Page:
Thursday, July 3, 2014
Blogorium Review: Under the Skin
At the outset, I'm going to warn you that the best way to watch Under the Skin is to know as little about the film as possible. The film's trailers are deliberately vague precisely because Under the Skin is meant to be experienced rather than explained. By necessity, in order to review it at all, I'm going to have to be more specific about the narrative (such as it is) than you might want to know about going in. From here on out, consider everything covered to fall under MILD SPOILERS.
I've waited a long time for a new Jonathan Glazer movie: after Sexy Beast in 2000, he took four years to follow-up with Birth, and ten years later, we have his third film. I hope this is not indicative of a Donna Tartt-esque pattern of project gestation time, but if Under the Skin is any indication, the wait may be worth it. Not too long ago, I mentioned that Spider Baby might be the strangest film I've seen in a long time, precisely because of how matter-of-factly it treats the bizarre Merrye family. Under the Skin is not necessarily "strange," but it has its share of haunting, surreal imagery that still floats in and out of my head. The trailer has been described as "Lynch-ian," and the movie lives up to that promise (it reminded me of parts of Eraserhead more than once), but I want to clear up a certain misconception about what the term "Lynch-ian" means before we go any further. It's relevant to Under the Skin, which is why I'm including it in this review.
There is an assumption, mostly by people who know David Lynch third hand or by a dissociative reputation, that "Lynch-ian" just means "weird." They believe that his films are weird for weird's sake, that his editing techniques and use of juxtaposition serve no real purpose, and that Lynch is just interested in being as strange as possible for no other reason than he can be. If that seems far fetched a claim, watch something like "David Lynch's Return of the Jedi" and tell me that's not exactly how the creator of that video presents the film as "re-envisioned" by the director. In truth, David Lynch's Return of the Jedi would probably be more like David Lynch's Dune, which may or may not be a good thing.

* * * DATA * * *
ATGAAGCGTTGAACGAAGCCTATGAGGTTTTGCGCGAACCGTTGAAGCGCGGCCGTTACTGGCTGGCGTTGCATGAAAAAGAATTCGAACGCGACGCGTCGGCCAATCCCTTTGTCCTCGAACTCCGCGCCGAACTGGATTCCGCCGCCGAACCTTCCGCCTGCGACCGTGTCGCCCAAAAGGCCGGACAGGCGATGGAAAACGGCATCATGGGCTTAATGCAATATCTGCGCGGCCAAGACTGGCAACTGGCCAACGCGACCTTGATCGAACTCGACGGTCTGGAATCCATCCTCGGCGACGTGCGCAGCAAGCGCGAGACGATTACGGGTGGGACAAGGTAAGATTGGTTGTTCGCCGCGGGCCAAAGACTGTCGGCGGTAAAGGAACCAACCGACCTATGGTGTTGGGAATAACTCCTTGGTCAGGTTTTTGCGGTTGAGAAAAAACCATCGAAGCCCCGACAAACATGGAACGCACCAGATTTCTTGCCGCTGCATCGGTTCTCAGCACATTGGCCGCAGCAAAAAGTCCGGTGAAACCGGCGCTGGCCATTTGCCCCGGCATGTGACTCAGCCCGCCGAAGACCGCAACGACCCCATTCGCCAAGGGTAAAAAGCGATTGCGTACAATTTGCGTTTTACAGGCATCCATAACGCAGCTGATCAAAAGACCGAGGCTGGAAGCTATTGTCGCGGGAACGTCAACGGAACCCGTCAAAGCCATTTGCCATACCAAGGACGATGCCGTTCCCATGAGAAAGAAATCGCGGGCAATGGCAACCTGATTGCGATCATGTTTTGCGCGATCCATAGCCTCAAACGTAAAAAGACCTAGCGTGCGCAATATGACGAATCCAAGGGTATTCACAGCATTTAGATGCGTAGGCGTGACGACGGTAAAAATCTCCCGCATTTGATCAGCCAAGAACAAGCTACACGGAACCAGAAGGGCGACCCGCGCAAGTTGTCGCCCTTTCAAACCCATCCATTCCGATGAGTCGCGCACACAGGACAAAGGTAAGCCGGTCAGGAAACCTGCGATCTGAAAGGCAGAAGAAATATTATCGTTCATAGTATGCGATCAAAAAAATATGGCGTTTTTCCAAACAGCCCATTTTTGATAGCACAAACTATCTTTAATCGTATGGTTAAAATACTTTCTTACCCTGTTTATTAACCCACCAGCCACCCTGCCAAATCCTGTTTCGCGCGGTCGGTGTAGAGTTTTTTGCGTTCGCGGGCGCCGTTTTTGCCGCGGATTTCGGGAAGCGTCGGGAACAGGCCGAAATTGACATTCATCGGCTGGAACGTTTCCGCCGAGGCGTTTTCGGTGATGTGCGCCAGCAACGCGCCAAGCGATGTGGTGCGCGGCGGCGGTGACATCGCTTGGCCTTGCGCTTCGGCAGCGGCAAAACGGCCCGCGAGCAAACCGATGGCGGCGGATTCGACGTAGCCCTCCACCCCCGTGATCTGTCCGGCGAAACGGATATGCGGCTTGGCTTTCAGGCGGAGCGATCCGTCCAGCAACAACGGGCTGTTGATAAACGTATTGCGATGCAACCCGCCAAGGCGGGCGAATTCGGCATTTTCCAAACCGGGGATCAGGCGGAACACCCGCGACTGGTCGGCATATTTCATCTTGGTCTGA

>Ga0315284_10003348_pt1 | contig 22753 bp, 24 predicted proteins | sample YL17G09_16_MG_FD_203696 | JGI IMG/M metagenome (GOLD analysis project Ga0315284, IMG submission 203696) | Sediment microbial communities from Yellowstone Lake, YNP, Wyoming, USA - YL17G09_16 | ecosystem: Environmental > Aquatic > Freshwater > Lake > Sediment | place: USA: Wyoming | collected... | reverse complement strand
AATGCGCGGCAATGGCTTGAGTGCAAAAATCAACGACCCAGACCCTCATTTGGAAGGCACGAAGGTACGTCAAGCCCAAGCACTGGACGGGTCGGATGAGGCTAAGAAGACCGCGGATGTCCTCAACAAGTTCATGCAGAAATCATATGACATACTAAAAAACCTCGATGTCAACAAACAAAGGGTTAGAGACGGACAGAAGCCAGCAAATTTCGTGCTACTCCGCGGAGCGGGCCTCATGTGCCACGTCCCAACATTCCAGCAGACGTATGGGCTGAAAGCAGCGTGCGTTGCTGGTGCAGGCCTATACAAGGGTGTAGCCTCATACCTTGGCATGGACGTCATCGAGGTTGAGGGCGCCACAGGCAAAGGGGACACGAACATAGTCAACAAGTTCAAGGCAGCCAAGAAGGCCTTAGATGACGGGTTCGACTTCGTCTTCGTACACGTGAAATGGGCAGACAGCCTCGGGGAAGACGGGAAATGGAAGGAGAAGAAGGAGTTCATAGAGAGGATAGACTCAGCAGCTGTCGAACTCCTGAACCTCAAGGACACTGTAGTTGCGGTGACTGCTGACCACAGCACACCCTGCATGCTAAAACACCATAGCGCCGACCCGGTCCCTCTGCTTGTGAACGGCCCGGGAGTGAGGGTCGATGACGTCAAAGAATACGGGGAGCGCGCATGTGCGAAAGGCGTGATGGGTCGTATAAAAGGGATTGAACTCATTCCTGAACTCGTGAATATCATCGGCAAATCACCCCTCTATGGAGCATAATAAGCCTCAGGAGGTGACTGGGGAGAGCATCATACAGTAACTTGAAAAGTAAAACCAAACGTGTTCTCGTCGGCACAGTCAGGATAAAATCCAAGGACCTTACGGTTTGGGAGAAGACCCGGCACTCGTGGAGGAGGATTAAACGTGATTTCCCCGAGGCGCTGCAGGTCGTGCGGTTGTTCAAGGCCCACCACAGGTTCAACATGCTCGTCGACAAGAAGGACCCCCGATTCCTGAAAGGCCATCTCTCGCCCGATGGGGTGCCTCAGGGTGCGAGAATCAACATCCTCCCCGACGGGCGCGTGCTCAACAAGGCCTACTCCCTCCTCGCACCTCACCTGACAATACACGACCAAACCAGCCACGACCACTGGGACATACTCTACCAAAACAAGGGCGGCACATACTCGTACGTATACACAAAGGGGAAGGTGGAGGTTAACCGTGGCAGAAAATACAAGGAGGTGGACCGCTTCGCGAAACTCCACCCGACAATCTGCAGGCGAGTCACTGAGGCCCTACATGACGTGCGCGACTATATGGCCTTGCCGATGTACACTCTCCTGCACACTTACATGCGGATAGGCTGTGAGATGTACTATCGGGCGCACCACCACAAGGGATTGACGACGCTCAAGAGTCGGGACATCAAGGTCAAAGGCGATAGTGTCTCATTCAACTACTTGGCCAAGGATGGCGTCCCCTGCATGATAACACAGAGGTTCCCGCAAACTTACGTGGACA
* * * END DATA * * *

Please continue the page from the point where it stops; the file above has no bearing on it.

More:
Are Lynch's films abstract at times? Oh yes. Do they rely on seemingly random imagery presented without context? I wouldn't argue that's the case at times. Is it, at times, difficult to suss out what the intent of this imagery is? Of course. Lynch doesn't help by dodging questions about meaning, or by attributing it to a byproduct of Transcendental Meditation, but the amount of time and effort he puts into seemingly "random" and "weird" imagery points to means to an end, even if we aren't sure what the ends are. Maybe he isn't either. Maybe he is, and he's just playing coy. At any rate, weird for weird's sake is either a total misunderstanding or a cynical dismissal of what makes something "Lynch-ian."
At bare minimum, we know this from the beginning of the film: aliens are on Earth, and they're using our skin to infiltrate and conduct experiments. Well, maybe the second part. They're definitely using Scarlett Johansson's character (unlisted in the credits - most of the characters say their names, but I'll go with Glazer's preference) as a decoy to draw in men, take them "home," and sink them into a black oil-like substance. We get one glimpse of what happens after that, and given the reveal at the end, I have a pretty good idea what we're seeing. She has a mission to collect men who are single, who have no families or close friends, and who won't be missed. When she's found the perfect specimen and lured him into her "trap," a motorcycle riding "clean up man" takes care of the loose ends.
Glazer does an interesting about face, particularly considering the amount of nudity from Johansson in the film I wasn't expecting. The"male gaze" is on display near the very beginning - when Johansson either takes over for the last "agent" or simply removes the clothes of a dead woman - slowly gives way to another sort of gaze. I hesitate to call it "feminine" because she's clearly not playing a human, and it implies that the male objectification operates in the exact same way that the "male gaze" does. It's more of an "alien gaze," although her entire purpose is to draw men in using their "male gaze" - critical in drawing them to follow her into the Black Room and by extension, their doom.